Book Review: Flash Development for Android Cookbook

September 22nd, 2011 by Adrian

Flash Development for Android Cookbook front cover

Title: Flash Development for Android Cookbook
Author: Joseph Labrecque
Publisher: Packt Publishing
Released: June 2011
Website link: http://goo.gl/icJsk
Amazon link: http://goo.gl/TGBv5

For any Flash or Flex developer looking to create applications for mobile (in particular Android ones) then this is a great book to have on your desk! Weighing in at 372 pages, there is a lot of content in there just waiting for you to try out and play with.

First things first, this is a Cookbook. It’s not a reference title listing every single API and documenting every single class available. Though to be honest, it seems to cover most of the new AIR for Android features. The idea behind a Cookbook is to provide you with a selection of ‘recipes’ or common tasks, and then explain how to go about solving them in a clear and concise way. This book does this brilliantly. It is the sort of book you can dib into when you have a specific thing to get done in your app and you’re not sure where to start. Having said that, I basically read it from cover to cover, and still found it very informative and enjoyable.

The book is broken up into the following 11 chapters …

  • Chapter 1: Getting Ready to Work with Android: Development Environment and Project Setup (10 recipes)
  • Chapter 2: Interaction Experience: Multitouch, Gestures, and Other Input (13 recipes)
  • Chapter 3: Movement through Space: Accelerometer and Geolocation Sensors (9 recipes)
  • Chapter 4: Visual and Audio Input: Camera and Microphone Access (6 recipes)
  • Chapter 5: Rich Media Presentation: Working with Images, Video, and Audio (7 recipes)
  • Chapter 6: Structural Adaptation: Handling Device Layout and Scaling (12 recipes)
  • Chapter 7: Native Interaction: StageWebView and URI Handlers (10 recipes)
  • Chapter 8: Abundant Access: File System and Local Database (7 recipes)
  • Chapter 9: Manifest Assurance: Security and Android Permissions (6 recipes)
  • Chapter 10: Avoiding Problems: Debugging and Resource Considerations (6 recipes)
  • Chapter 11: Final Considerations: Application Compilation and Distribution (10 recipes)

All these chapter are equally important and cover a wide range of features, but which ones you’ll actually need to use will depend on your project and what you are trying to achieve. Although the title of this book specifies Android, most of the code in this book will work equally well on iOS devices and the BlackBerry PlayBook. That’s the joy of developing using ActionScript and AIR! :-)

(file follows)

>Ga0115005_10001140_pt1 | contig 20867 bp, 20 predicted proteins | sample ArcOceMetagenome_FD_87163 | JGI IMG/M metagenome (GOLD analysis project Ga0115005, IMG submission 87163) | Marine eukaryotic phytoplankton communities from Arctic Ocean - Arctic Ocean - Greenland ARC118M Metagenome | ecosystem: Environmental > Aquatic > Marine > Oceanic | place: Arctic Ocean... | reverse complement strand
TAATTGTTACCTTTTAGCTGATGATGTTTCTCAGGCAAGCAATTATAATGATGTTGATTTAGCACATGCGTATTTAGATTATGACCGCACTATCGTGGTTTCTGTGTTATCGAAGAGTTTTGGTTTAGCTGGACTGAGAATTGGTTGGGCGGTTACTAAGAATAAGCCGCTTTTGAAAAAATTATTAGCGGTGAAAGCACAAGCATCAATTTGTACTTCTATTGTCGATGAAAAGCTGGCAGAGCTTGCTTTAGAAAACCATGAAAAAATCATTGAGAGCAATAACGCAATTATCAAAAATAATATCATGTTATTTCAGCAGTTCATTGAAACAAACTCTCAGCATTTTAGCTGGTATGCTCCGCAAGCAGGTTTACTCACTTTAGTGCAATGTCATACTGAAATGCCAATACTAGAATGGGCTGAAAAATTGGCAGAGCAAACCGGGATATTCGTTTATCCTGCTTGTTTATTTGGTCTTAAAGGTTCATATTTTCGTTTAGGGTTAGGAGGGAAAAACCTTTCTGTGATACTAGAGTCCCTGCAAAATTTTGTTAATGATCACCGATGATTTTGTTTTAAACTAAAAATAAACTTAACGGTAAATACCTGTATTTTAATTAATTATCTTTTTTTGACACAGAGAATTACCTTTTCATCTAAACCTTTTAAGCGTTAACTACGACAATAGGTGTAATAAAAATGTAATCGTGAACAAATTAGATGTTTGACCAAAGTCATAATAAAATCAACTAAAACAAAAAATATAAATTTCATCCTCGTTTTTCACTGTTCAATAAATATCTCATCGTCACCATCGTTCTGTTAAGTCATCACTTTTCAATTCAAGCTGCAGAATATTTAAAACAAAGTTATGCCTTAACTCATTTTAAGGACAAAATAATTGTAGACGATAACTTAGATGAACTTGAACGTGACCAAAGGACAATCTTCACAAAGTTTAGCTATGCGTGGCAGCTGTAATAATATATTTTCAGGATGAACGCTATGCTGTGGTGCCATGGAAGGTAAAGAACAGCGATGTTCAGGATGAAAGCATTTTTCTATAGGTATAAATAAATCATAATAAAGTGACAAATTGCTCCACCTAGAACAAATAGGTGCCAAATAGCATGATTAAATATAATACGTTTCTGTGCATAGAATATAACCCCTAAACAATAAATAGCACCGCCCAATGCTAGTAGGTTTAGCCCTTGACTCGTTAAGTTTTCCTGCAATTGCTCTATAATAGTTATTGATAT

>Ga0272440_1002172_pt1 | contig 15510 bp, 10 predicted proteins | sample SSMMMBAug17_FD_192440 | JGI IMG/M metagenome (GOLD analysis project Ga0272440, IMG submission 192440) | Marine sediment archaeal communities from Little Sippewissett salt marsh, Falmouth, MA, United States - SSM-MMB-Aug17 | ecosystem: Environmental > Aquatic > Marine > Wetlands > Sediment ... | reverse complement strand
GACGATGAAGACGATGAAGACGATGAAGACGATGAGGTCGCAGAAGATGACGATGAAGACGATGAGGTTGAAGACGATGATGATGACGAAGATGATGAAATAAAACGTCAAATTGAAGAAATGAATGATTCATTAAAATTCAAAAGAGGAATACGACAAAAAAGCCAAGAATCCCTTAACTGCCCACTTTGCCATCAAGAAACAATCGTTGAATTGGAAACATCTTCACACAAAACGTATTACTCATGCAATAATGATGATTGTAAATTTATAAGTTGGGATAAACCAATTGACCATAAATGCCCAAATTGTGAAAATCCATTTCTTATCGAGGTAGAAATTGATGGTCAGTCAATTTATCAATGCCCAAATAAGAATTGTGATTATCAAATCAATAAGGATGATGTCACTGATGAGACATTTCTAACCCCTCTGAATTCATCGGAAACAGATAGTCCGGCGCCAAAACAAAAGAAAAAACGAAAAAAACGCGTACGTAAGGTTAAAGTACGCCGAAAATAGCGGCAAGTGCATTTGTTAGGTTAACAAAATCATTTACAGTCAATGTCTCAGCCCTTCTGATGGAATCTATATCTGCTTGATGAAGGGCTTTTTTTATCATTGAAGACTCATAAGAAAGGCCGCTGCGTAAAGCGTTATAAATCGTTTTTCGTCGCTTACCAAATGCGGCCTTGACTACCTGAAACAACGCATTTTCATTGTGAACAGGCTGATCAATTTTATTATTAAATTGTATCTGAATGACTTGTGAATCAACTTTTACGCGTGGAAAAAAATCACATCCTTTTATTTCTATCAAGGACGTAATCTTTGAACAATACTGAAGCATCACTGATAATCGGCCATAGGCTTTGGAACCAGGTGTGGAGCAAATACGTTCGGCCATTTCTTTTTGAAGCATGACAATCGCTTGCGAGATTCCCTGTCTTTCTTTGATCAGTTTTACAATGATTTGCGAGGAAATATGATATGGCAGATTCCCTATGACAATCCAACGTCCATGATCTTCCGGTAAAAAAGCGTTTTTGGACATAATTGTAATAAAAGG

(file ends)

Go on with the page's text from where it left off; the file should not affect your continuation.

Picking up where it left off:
I was particularly pleased to see that nearly all the code examples were IDE agnostic and didn’t tie you in to the Flex framework. They concentrated on using pure ActionScript in whatever IDE you feel comfortable working in. In fact, Joseph even went to the trouble of explaining any IDE specific stuff using example in Flash Pro CS5.5, Flash Builder 4.5 and FDT 4.1.

Once you have had a flick through at some of the examples it quickly becomes clear that Adobe have done a really good job at providing a consistent and logical API for achieving all these new mobile specific things. And this book does a great job of demystifying it all.

My one criticism would be that there is quite a lot of repetitive code (about 14 lines) in each example, where Joseph sets up an output textfield (and accompanying textformat) for demonstration purposes. But I guess I noticed it more because I was reading the book straight through (not how it was intended to be read). At least this way, each ‘recipe’ or example is self contained and provides everything you need to get you up and running easily.

I did notice a few errors here and there (code and layout), but nothing too serious that would cause you issues.

I’d thoroughly recommend this title to anyone who is interested in creating mobile apps for either Android, iOS or PlayBook using AIR and ActionScript.

Sample Chaper
Chapter 4 - Visual and Audio Input: Camera and Microphone Access can be downloaded as a free PDF file here.

Related books by other authors and publishers include:

Posted in AIR, Android, Books, Mobile | No Comments »

AIR 2.5 for Android now available on the Android Marketplace

October 8th, 2010 by Adrian

AIR 2.5 for Android

AIR 2.5 for Android has just been formally released and is now available on the Android Marketplace. Which means end-users can now get the runtime and then install your apps created with AIR. Users will need to be running Android 2.2 (Froyo) to see it in the Marketplace.

Ryan Stewart has a blog post with some info on publishing your apps to the marketplace.

Here are some other useful links to help you get started with AIR for Android …

Luckily my iPhone contract has just expired. Android here I come! :-)

Adobe AIR for Android Install Screen

Posted in AIR, Android, Mobile | No Comments »

My Flash On The Beach Schedule

September 26th, 2010 by Adrian

Flash On The Beach 2010

Well, it’s that time of the year again where the great Flashers from all around The World decend on Brighton, England. That’s right folks, Flash On The Beach is upon us once again. I’m really looking forward to it again this year (no different to any previous year really). Looking forward to coming away feeling enthused, inspired, educated and though provoked.

John Davey (the conference organiser) has only gone and made choosing what to see even harder this year by including a fourth track. Thanks John ;¬) Like it wasn’t hard enough trying to pick what to see (and what to miss).

At this moment in time, I have penciled in the following schedule …

Day 1: Monday 27th September 2010

Day 2: Tuesday 28th September 2010

Day 3: Wednesday 29th September 2010

Posted in Conferences and Events | No Comments »

Adobe AIR Runtime Version Checker

December 11th, 2009 by Adrian

Version Checker

Have you ever wondered what version of the Adobe AIR Runtime you have installed on your computer? Well, if you have then you’ve probably found it difficult to find out. Luckily Jason Madsen has built a simple AIR App that will tell you. It does what it says on the tin. Very handy!

BTW, if you want to know what version of the Flash Player you have installed in your browser just visit www.playerversion.com to find out. Thanks Aral.

Posted in Adobe, AIR, Tool | 1 Comment »

Printing a PDF document from AIR without displaying it or the control bar (using PDF cross-scripting)

October 6th, 2009 by Adrian